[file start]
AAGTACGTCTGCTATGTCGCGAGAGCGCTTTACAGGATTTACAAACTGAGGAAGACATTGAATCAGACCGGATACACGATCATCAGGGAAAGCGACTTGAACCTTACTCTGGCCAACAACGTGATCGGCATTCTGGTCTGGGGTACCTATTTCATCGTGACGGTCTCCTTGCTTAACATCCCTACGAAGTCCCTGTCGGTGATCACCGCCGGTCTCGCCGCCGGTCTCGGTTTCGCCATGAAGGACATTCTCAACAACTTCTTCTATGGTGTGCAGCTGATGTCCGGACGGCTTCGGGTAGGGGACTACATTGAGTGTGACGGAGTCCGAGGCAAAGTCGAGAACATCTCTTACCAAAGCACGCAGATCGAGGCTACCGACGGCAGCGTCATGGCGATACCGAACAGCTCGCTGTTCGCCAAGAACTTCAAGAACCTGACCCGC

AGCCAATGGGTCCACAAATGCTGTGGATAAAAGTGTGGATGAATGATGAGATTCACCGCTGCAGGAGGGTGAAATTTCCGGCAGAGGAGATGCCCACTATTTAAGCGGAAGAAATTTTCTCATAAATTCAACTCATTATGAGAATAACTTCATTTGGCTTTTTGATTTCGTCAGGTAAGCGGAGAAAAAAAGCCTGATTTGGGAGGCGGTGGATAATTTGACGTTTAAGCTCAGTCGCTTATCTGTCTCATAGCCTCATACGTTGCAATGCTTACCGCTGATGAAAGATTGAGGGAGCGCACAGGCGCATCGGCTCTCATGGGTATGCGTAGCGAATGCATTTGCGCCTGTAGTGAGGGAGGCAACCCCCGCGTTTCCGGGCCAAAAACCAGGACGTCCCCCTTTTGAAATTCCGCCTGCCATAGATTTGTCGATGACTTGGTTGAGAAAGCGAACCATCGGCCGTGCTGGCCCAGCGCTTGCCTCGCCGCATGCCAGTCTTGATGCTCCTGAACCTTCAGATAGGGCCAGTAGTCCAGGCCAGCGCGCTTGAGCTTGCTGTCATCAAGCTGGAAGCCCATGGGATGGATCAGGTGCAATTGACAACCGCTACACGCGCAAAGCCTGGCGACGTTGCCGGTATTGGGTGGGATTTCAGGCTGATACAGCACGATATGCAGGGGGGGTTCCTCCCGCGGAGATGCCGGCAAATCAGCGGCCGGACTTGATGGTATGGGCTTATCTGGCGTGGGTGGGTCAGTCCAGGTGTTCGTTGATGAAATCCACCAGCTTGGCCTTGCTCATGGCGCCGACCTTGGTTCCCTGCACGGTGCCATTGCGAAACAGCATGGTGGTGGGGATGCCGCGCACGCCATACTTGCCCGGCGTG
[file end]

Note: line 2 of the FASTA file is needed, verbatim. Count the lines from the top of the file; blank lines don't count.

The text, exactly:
AGCCAATGGGTCCACAAATGCTGTGGATAAAAGTGTGGATGAATGATGAGATTCACCGCTGCAGGAGGGTGAAATTTCCGGCAGAGGAGATGCCCACTATTTAAGCGGAAGAAATTTTCTCATAAATTCAACTCATTATGAGAATAACTTCATTTGGCTTTTTGATTTCGTCAGGTAAGCGGAGAAAAAAAGCCTGATTTGGGAGGCGGTGGATAATTTGACGTTTAAGCTCAGTCGCTTATCTGTCTCATAGCCTCATACGTTGCAATGCTTACCGCTGATGAAAGATTGAGGGAGCGCACAGGCGCATCGGCTCTCATGGGTATGCGTAGCGAATGCATTTGCGCCTGTAGTGAGGGAGGCAACCCCCGCGTTTCCGGGCCAAAAACCAGGACGTCCCCCTTTTGAAATTCCGCCTGCCATAGATTTGTCGATGACTTGGTTGAGAAAGCGAACCATCGGCCGTGCTGGCCCAGCGCTTGCCTCGCCGCATGCCAGTCTTGATGCTCCTGAACCTTCAGATAGGGCCAGTAGTCCAGGCCAGCGCGCTTGAGCTTGCTGTCATCAAGCTGGAAGCCCATGGGATGGATCAGGTGCAATTGACAACCGCTACACGCGCAAAGCCTGGCGACGTTGCCGGTATTGGGTGGGATTTCAGGCTGATACAGCACGATATGCAGGGGGGGTTCCTCCCGCGGAGATGCCGGCAAATCAGCGGCCGGACTTGATGGTATGGGCTTATCTGGCGTGGGTGGGTCAGTCCAGGTGTTCGTTGATGAAATCCACCAGCTTGGCCTTGCTCATGGCGCCGACCTTGGTTCCCTGCACGGTGCCATTGCGAAACAGCATGGTGGTGGGGATGCCGCGCACGCCATACTTGCCCGGCGTG